Gendering Ethnic Conflicts: Minority Women in Divided Societies – the Case of Muslim Women in India

  • Citation: Harel-Shalev, Ayelet. “Gendering Ethnic Conflicts: Minority Women in Divided Societies – the Case of Muslim Women in India.” Ethnic and Racial Studies 40, no. 12 (February 2017): 2115–34.
    • Topics:
    • Movements for Inclusion
    • Keywords:
    • gendering conflict analysis
    • women
    • Muslim Women
    • India
    • family law
    • conflict resolution
    • minority rights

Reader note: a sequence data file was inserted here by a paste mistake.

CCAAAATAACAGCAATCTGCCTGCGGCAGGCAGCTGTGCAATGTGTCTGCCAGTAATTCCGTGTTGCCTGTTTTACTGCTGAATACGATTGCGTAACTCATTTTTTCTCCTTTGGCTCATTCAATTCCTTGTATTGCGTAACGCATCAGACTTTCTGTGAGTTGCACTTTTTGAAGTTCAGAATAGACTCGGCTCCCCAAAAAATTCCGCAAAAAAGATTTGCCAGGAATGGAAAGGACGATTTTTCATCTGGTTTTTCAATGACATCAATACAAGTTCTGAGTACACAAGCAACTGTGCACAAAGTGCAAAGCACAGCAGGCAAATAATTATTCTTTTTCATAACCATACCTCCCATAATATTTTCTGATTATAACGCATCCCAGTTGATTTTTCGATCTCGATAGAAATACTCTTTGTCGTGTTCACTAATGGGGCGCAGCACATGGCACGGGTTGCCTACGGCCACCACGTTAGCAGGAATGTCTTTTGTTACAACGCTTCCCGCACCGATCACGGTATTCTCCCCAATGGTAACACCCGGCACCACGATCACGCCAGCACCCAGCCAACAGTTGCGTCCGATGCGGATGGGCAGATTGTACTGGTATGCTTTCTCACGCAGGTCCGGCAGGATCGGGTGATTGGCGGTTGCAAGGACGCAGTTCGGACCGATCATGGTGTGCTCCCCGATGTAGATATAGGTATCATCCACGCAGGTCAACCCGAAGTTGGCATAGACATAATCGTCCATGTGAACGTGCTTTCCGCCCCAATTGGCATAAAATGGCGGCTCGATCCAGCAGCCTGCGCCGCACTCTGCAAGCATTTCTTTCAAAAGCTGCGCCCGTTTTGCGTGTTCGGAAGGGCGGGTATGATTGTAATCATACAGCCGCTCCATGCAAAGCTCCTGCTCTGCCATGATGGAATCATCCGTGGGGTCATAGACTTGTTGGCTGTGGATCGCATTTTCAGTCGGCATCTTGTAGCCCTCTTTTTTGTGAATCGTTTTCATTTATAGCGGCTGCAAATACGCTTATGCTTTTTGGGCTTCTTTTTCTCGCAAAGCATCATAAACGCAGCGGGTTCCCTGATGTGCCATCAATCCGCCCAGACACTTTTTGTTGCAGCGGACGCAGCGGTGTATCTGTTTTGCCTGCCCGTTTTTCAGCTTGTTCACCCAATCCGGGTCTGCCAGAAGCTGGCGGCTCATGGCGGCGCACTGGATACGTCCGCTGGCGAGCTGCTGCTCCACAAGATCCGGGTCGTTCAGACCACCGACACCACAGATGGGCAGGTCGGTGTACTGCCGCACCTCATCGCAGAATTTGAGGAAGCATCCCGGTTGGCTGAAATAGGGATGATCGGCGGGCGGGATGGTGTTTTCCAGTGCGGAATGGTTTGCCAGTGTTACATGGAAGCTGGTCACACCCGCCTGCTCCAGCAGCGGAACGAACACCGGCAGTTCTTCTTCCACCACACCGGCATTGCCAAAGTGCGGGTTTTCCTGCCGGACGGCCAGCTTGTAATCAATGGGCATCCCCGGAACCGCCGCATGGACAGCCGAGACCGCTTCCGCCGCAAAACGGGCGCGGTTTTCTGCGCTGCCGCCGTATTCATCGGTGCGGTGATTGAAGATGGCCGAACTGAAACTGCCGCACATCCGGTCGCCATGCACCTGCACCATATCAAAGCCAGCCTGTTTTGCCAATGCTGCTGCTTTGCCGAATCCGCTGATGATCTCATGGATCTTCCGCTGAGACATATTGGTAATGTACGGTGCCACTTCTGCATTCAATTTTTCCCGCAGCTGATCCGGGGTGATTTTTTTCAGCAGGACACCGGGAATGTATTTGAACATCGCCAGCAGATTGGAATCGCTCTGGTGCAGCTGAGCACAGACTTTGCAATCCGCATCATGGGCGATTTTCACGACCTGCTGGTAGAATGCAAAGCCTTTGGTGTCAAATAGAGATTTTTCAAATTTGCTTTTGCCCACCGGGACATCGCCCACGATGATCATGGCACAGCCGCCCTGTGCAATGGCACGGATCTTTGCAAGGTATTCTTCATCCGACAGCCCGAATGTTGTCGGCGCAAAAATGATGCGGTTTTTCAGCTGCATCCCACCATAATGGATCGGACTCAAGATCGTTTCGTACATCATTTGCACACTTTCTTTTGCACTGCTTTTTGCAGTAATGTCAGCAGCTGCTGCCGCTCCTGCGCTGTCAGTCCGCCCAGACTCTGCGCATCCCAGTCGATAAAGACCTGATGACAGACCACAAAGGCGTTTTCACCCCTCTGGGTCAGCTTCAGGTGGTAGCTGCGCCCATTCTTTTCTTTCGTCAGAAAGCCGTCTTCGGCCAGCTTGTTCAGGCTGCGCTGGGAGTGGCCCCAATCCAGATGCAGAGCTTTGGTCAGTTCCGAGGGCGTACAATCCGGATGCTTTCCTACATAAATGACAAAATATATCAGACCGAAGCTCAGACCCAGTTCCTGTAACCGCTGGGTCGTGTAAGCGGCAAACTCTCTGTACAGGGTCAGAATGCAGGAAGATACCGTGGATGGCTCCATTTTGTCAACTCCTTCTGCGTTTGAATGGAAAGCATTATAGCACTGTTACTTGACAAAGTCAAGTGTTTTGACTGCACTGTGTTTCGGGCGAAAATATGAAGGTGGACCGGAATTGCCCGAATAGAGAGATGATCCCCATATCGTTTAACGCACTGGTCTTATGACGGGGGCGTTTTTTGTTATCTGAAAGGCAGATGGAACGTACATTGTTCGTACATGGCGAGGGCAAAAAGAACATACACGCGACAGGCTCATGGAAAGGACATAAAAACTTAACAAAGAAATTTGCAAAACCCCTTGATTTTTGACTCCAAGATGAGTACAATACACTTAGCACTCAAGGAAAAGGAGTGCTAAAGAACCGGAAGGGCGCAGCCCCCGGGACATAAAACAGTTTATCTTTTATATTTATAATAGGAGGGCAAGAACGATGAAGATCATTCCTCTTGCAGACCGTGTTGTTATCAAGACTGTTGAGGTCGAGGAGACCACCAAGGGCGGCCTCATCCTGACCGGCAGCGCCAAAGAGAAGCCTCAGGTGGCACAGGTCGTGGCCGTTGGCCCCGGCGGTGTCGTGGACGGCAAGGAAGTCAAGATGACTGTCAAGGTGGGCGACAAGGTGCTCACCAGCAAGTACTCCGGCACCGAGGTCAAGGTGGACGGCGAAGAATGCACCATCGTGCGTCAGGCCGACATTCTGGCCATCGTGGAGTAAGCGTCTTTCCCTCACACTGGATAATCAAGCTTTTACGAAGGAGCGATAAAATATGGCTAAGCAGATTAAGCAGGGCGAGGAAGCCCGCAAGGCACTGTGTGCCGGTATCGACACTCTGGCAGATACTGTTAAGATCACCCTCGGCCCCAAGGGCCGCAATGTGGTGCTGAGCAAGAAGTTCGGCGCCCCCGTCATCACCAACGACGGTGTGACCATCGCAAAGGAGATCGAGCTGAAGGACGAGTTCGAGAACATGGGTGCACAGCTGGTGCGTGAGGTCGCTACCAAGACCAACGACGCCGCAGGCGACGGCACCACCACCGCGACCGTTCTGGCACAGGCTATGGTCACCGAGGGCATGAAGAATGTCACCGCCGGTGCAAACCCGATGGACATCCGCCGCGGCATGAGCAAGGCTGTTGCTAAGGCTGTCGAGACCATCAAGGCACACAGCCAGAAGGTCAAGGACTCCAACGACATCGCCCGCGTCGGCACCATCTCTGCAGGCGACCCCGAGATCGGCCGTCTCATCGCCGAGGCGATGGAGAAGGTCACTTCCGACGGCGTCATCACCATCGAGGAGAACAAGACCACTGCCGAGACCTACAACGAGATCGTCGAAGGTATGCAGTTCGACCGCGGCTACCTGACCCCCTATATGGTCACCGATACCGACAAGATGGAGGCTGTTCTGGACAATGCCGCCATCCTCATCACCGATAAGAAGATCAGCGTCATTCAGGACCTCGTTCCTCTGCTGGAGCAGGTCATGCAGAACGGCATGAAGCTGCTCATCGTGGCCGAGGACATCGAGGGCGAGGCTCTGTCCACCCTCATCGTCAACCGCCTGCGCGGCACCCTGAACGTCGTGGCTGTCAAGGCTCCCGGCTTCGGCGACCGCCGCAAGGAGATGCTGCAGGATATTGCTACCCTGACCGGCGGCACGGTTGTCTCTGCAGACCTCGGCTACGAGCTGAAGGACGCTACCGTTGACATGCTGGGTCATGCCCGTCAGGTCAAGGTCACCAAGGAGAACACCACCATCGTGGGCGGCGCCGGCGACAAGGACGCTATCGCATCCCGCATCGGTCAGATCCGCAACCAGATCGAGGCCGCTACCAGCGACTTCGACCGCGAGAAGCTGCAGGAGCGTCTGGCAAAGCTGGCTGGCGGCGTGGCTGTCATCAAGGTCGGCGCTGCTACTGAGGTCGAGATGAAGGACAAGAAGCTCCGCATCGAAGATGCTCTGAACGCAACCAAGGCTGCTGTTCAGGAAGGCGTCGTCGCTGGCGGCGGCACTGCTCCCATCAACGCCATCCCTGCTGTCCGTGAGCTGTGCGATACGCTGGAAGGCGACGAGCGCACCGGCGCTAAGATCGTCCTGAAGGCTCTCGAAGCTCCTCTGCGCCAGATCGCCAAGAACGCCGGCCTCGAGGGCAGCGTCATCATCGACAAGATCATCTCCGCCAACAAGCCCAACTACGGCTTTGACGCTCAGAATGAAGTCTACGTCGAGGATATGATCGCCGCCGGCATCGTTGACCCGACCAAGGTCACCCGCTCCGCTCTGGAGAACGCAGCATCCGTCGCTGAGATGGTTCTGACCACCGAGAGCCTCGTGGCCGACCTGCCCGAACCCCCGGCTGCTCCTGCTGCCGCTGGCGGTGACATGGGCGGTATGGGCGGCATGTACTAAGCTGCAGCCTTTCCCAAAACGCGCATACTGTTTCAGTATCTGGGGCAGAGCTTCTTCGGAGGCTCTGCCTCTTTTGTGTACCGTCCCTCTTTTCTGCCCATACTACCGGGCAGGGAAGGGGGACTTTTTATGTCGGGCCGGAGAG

This article explores the practical and theoretical significance and long-term consequences of the failure to incorporate women’s interests in post-conflict negotiations by examining the case of Muslim women in India. Analyses of deeply divided societies must recognize that political competition and political violence do not affect all citizens equally. Also, the “larger picture” depicted by inter-community conflicts should not overshadow the effects of intra-community conflicts, which are no less important. Evident within each community conflict are the winners and the losers of the political accommodation process, in which the marginalized and weaker sections of each “side” of the conflict may be the real “losers”. Gendered analysis of ethnic conflicts and ethnic conflict resolution demands a reorientation of the concepts of conflict and security – Whose conflict is being solved and who is being secured?

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